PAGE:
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That doesn't mean that there aren't a lot of junior investigators out there with a lot of really good stuff cooking. The problem is they may not express it quite as well. There may not be the infrastructure at their facility that the other team has been able to put together, but we want them. We want them to have the opportunity because in that way, not only will their work be continued, they'll probably be beholden to us. There is a lot of that kind of back and forth in our profession. The hearing science community is pretty small, so we all kind of know each other after a while.

The NIH grants are almost always going to well-funded researchers. I like to think we can help a lot of people get on that track, at the same time we bring them into the ATA fold, so to speak, so they can review and mentor other study teams.

What are some of the ongoing research efforts in tinnitus that ATA has funded?

There's a lot of interesting work we funded in the new round. One proposal centered on an endocannabinoid study where tinnitus patients are going to be compared to controls who don't have tinnitus. With regard to endocannabinoid levels in the bloodstream over time, researchers are asking whether there are specific neurotransmitters that turn out to be more important than others.  In general, patients with tinnitus and patients who've been exposed to noise don't have as much GABA available in the central nervous system as they should. Well, GABA is a very powerful inhibitory neurotransmitter. Maybe tinnitus is a side effect of a lack of neural inhibition that had been there prior to some noise exposure.

Tinnitus treatments include drug therapies, devices, and even various types of counseling. What do you anticipate being the most effective approach?

We know that any drug intervention or device will have a better outcome if it's accompanied by effective counseling. Counseling, cognitive behavioral therapy, and self-efficacy training can be adapted in many different ways to different patients. And so, the trick to get the next generation of providers hooked on this topic area is to show them the beauty and the value of having a real dialogue with a patient rather than a unidirectional dispensation of information. And a lot of people are scared of that kind of dialogue, especially students.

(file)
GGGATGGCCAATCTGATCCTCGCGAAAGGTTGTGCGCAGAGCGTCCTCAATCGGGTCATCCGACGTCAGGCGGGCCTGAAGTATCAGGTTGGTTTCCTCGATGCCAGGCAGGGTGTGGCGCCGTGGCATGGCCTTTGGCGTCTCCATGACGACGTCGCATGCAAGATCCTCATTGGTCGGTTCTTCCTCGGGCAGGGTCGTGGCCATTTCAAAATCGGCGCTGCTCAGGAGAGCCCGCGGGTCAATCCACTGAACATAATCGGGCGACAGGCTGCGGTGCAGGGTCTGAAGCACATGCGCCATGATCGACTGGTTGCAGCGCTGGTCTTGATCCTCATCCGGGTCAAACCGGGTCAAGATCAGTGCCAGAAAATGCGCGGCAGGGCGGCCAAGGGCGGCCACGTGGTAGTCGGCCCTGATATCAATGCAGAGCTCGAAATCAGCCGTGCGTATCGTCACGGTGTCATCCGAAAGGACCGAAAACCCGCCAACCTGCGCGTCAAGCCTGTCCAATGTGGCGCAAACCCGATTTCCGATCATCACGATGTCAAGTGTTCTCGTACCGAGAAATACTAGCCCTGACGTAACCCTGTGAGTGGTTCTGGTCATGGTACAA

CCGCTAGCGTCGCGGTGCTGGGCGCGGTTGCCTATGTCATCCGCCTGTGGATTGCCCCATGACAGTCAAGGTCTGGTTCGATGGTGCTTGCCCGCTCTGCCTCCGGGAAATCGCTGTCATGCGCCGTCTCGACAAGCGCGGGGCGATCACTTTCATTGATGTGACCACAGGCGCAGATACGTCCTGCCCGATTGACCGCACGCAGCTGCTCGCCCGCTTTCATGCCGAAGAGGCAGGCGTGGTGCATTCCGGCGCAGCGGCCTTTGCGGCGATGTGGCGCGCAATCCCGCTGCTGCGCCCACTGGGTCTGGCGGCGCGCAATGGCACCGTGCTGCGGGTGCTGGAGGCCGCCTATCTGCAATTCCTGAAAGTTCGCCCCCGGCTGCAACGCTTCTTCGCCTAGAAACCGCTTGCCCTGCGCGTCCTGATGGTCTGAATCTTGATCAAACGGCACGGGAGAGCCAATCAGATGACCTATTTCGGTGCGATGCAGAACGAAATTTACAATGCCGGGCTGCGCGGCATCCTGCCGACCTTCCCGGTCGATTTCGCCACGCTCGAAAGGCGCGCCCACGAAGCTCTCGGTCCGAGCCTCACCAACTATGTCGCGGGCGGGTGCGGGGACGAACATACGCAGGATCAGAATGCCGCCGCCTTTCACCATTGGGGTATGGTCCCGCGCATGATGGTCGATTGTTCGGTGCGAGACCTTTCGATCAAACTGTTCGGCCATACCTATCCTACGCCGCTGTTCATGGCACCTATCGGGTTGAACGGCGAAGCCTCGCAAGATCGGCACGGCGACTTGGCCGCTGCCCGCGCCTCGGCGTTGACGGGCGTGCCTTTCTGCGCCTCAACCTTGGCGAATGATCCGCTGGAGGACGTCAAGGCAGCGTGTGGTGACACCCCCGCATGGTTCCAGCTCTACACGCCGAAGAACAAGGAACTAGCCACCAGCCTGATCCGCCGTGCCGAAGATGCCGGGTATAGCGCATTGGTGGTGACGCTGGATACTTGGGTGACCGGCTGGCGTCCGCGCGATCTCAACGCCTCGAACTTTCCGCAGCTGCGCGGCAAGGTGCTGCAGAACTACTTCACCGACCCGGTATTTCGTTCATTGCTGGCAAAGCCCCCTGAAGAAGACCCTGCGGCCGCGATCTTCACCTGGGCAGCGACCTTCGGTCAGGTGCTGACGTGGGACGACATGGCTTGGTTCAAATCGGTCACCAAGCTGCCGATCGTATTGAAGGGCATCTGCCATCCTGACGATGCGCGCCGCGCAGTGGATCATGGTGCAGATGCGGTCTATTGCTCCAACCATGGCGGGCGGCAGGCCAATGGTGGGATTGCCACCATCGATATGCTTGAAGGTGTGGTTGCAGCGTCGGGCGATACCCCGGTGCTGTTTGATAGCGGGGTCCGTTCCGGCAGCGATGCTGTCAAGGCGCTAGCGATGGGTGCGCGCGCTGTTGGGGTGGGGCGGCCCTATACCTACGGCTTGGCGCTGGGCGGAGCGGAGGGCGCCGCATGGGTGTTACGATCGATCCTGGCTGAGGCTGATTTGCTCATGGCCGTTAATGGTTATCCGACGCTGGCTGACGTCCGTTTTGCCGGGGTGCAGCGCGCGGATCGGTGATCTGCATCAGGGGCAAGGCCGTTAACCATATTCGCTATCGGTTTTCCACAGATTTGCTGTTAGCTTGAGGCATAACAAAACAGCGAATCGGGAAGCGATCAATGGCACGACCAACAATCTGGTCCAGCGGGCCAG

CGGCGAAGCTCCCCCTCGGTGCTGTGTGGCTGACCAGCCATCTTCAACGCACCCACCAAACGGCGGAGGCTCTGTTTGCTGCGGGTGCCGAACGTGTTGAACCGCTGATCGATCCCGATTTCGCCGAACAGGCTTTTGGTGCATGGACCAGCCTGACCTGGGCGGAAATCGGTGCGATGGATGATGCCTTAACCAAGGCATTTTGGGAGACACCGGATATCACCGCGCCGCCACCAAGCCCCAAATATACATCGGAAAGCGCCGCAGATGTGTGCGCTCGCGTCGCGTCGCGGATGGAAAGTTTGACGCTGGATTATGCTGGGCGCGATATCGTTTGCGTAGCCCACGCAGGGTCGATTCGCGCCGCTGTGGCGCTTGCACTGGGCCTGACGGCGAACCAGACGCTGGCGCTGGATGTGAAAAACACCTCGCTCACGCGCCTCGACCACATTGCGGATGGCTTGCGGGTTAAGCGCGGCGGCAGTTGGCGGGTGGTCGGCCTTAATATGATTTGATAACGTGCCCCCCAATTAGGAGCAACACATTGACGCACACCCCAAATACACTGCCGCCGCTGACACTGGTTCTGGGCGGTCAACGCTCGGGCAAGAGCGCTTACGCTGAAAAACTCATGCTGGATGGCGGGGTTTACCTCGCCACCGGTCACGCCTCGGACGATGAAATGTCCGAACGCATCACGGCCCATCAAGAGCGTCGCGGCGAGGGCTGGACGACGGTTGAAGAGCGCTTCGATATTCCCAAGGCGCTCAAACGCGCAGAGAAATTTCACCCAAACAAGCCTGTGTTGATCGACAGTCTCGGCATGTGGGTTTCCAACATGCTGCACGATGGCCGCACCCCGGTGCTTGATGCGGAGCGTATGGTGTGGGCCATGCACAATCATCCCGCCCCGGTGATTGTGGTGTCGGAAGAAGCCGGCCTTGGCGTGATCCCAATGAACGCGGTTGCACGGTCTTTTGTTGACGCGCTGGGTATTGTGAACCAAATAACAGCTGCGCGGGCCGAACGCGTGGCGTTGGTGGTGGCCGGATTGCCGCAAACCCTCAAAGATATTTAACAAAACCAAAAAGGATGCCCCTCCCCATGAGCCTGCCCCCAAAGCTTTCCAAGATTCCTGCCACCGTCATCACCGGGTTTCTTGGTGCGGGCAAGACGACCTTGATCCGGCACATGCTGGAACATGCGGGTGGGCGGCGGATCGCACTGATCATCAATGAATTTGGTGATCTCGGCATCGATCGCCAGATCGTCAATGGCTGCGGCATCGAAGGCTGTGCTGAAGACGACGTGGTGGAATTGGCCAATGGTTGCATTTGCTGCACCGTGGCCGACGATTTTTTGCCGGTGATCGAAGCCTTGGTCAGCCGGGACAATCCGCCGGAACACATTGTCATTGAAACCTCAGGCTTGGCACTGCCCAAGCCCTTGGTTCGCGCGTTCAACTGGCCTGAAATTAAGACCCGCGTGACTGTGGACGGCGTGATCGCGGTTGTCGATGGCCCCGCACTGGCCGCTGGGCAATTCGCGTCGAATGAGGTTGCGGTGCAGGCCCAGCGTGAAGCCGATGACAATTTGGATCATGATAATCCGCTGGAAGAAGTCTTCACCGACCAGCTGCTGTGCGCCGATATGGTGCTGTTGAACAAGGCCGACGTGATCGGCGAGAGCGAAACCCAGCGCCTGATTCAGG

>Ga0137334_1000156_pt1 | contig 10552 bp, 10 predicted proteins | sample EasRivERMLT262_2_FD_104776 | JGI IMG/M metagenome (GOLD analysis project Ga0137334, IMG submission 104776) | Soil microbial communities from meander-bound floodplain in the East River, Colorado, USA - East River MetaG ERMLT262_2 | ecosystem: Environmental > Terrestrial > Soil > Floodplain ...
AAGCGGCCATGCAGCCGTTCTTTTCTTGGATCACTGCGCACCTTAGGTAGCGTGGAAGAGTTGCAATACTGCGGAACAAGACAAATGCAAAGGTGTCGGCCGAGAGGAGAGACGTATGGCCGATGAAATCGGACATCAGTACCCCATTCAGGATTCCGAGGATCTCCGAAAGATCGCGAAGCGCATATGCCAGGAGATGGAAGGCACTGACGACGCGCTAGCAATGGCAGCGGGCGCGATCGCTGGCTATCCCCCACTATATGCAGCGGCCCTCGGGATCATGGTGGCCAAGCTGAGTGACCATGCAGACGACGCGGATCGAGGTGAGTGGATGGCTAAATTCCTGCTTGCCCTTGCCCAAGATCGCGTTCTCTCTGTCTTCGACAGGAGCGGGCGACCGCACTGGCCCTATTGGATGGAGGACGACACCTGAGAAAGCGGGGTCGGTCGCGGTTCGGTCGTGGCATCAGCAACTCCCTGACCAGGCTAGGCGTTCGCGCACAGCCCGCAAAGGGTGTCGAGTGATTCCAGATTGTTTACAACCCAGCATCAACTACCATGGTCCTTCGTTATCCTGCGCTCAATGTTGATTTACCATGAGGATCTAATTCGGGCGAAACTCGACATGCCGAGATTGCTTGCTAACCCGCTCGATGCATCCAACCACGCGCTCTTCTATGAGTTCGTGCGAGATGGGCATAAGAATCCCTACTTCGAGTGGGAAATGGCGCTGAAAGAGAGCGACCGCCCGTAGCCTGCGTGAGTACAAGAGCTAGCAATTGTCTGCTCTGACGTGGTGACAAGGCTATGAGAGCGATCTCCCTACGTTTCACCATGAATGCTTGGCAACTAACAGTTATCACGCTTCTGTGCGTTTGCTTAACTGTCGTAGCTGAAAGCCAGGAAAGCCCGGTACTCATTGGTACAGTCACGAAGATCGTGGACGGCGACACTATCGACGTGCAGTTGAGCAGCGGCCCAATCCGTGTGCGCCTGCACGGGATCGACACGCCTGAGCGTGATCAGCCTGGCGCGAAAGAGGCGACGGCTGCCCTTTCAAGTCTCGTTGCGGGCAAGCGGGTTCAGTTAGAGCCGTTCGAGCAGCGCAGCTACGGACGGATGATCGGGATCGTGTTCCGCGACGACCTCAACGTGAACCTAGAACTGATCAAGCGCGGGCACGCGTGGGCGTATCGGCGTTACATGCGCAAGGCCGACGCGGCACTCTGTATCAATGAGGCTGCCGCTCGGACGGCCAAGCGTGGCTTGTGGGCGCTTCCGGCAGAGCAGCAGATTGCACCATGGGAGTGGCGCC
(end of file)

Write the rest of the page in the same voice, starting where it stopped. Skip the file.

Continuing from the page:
What are patients' interests in or acceptance of wearables and other digital health tools and technologies?  

Wearable devices come in many flavors, and it’s pivotal to first address hearing loss when a patient suffers from tinnitus, too. Hearing aids can reduce communication listening effort and provide patients access to environmental sounds they would miss, such as birds tweeting and leaves rustling. These sounds can provide tinnitus masking and a sense of comfort.

Some devices are more invasive, employing stimulation of another body part (i.e. the tongue or wrist). In the U.S., patients bothered by tinnitus who seek help often expect a pill or a device to facilitate coping; many patients believe counseling is not a reasonable intervention despite literature evidence. However, as I noted, this situation affirms the need for younger providers to be trained to effectively counsel, thereby improving outcomes derived from the use of a device, a drug, or any other intervention.

How does the ATA’s patient advocacy activities support or become involved in the development and study of those drugs and devices?

Drug development is a multi-year, multi-million-dollar endeavor; hence, ATA’s support would be limited to pilot data. But we can get somebody going so that they can get there. We can get them to the point where they've got some reliable, well-acquired pilot data to move on to the next level of funding.

Clinical research, however, is a strong area for ATA, as we support investigations on a wide range of topics, from characterizing a tinnitus sound and providing counseling to implementing interventions that employ tailored sounds and developing clinical instruments to measure tinnitus effects.

For more information about the ATA and its funding opportunities, visit their website.

About The Expert:

Marc Fagelson, Ph.D., is a professor of audiology at East Tennessee State University in Johnson City, TN. He graduated with a Master’s in audiology from Columbia University in New York City and a Ph.D. in hearing science from the University of Texas – Austin. In addition to teaching, he supervises students in audiology and specialty tinnitus clinics. He initiated activity in the James H. Quillen VAMC tinnitus clinic in 2001 with more than 1,200 currently enrolled patients. He published and contributed to more than 50 articles, co-edited three texts, and provided more than 100 presentations at national and international meetings. Fagelson wrote and published an animated video on the topic of tinnitus, its effects, and management options through the TED-ed educational platform. The video has been viewed more than 7.1 million times since its publication in August 2020. He currently serves as the chair of the American Tinnitus Association’s Scientific Advisory Committee.